In a recent case,1 the Fifth Circuit emphasized its rule that a creditor's claim may be equitably subordinated to the claims of other creditors only to the extent necessary to offset the harm that the other creditors have suffered, based on specific findings and conclusions.

Background

In April and November 2003, John and Jeffrey Wooley made a pair of loans to Schlotzsky's, Inc. for $1 million and $2.5 million, respectively. The loans were secured by Schlotzsky's rights to royalty streams from franchisees, intellectual property rights and general intangibles, which were arguably Schlotzsky's most valuable assets. As part of the November loan transaction, the Wooleys also took a lien against the same collateral to secure pre-existing guarantees of Schlotzsky's debt in the amount of $4.5 million.

At the time of the 2003 loans, the Wooleys were officers, directors and the largest shareholders of Schlotzsky's. The company's financial condition deteriorated throughout 2003 and 2004, and, in mid-2004, the Wooleys were removed from their positions as officers and resigned as directors.

In August 2004, Schlotzsky's filed a petition for relief under chapter 11 of the Bankruptcy Code. The Wooleys filed secured claims relating to the April and November transactions, and the committee of unsecured creditors commenced an adversary proceeding seeking to equitably subordinate the Wooleys' secured claims.

The bankruptcy court entered judgment subordinating the Wooleys' claims and thus converting them from secured claims to unsecured claims. In so doing, the court focused on the November transaction and on the short, three days' notice of that transaction that the Wooleys had given to Schlotzsky's board. At the board meeting to approve the transaction, the board was told that Schlotzsky's could not make payroll and would default on a payment to a secured creditor if the company did not receive an immediate infusion of additional funds. The bankruptcy court characterized the board meeting as the Wooleys' presenting the transaction at the eleventh hour, as the only option available and under circumstances where the company would otherwise "collapse tomorrow." The bankruptcy court also found that securing the Wooleys' contingent guarantees of company debt effectively released them as guarantors at the expense of the company and its creditors. The bankruptcy court did not, however, make specific findings as to how the Wooleys' conduct had resulted in harm to Schlotzsky's or its creditors. The district court affirmed, and the Wooleys appealed to the Fifth Circuit.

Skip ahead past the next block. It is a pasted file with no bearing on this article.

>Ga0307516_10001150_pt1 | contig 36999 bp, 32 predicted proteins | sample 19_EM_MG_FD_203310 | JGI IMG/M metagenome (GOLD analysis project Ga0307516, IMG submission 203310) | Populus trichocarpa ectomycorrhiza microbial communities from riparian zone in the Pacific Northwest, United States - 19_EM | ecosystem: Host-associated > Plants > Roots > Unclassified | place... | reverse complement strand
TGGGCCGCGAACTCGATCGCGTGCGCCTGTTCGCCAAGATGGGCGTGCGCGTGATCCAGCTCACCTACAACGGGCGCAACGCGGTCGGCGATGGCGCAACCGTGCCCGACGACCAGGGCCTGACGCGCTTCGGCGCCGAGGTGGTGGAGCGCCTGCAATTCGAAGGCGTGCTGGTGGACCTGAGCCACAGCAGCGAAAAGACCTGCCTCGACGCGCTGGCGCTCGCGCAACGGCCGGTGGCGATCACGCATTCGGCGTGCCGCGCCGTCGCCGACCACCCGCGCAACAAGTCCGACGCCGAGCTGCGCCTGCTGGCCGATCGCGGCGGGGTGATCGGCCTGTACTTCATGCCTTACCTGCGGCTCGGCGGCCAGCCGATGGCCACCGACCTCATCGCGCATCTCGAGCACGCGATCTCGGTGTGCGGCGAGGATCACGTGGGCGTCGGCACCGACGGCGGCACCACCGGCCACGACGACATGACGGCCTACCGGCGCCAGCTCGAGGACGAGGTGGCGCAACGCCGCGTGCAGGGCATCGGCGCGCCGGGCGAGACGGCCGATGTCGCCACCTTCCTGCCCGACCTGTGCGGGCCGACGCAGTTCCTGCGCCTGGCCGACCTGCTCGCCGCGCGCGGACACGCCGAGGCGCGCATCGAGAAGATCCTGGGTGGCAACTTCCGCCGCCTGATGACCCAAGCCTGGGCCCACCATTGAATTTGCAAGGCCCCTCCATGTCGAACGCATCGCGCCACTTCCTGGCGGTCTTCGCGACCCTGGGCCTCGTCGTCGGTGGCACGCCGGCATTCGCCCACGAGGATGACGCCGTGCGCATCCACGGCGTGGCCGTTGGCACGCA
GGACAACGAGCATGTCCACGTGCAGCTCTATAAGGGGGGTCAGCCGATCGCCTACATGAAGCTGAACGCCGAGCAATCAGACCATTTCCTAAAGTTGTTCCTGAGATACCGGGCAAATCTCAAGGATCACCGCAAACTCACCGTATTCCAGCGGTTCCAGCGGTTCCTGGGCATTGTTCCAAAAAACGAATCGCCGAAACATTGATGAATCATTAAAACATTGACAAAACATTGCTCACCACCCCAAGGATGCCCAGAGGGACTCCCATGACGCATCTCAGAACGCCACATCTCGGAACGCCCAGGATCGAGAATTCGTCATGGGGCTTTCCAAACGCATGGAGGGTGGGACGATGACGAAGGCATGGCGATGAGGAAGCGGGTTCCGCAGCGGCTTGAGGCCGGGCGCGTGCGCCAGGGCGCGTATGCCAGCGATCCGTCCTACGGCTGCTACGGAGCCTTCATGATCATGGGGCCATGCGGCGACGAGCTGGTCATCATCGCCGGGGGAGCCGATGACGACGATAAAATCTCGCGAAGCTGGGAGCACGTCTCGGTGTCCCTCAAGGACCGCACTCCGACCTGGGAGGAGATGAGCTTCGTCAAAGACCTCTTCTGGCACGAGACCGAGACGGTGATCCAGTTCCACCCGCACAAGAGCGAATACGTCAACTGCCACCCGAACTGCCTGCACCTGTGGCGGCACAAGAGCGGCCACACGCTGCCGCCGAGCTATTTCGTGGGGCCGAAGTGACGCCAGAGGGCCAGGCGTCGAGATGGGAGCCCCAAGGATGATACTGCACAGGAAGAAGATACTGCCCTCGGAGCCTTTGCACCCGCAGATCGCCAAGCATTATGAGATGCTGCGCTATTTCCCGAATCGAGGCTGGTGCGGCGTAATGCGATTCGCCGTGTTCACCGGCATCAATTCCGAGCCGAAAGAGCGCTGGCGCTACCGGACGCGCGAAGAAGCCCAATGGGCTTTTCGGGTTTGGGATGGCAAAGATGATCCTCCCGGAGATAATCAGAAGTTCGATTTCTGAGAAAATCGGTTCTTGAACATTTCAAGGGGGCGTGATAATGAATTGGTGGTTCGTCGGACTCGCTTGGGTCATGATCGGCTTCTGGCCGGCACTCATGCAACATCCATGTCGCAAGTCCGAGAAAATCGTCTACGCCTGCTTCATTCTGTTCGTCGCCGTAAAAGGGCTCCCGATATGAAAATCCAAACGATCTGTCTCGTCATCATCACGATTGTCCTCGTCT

Fifth Circuit Analysis

The Fifth Circuit began its analysis by repeating its widely-quoted three-prong test for equitably subordinating a creditor's claim under section 510(c) of the Bankruptcy Code: (1) the creditor must have engaged in inequitable conduct; (2) the inequitable conduct must have resulted in injury to other creditors or conferred an unfair advantage on the creditor; and (3) equitable subordination of the creditor's claim must not be inconsistent with the provisions of the Bankruptcy Code. The court also noted that its decision in Benjamin v. Diamond2 added a fourth prong that was critical in Wooley, requiring that a claim may be subordinated only to the extent necessary to offset the harm that the debtor or other creditors suffered as a result of the inequitable conduct. It also noted that an order equitably subordinating a claim must be supported by specific findings and conclusions as to each requirement.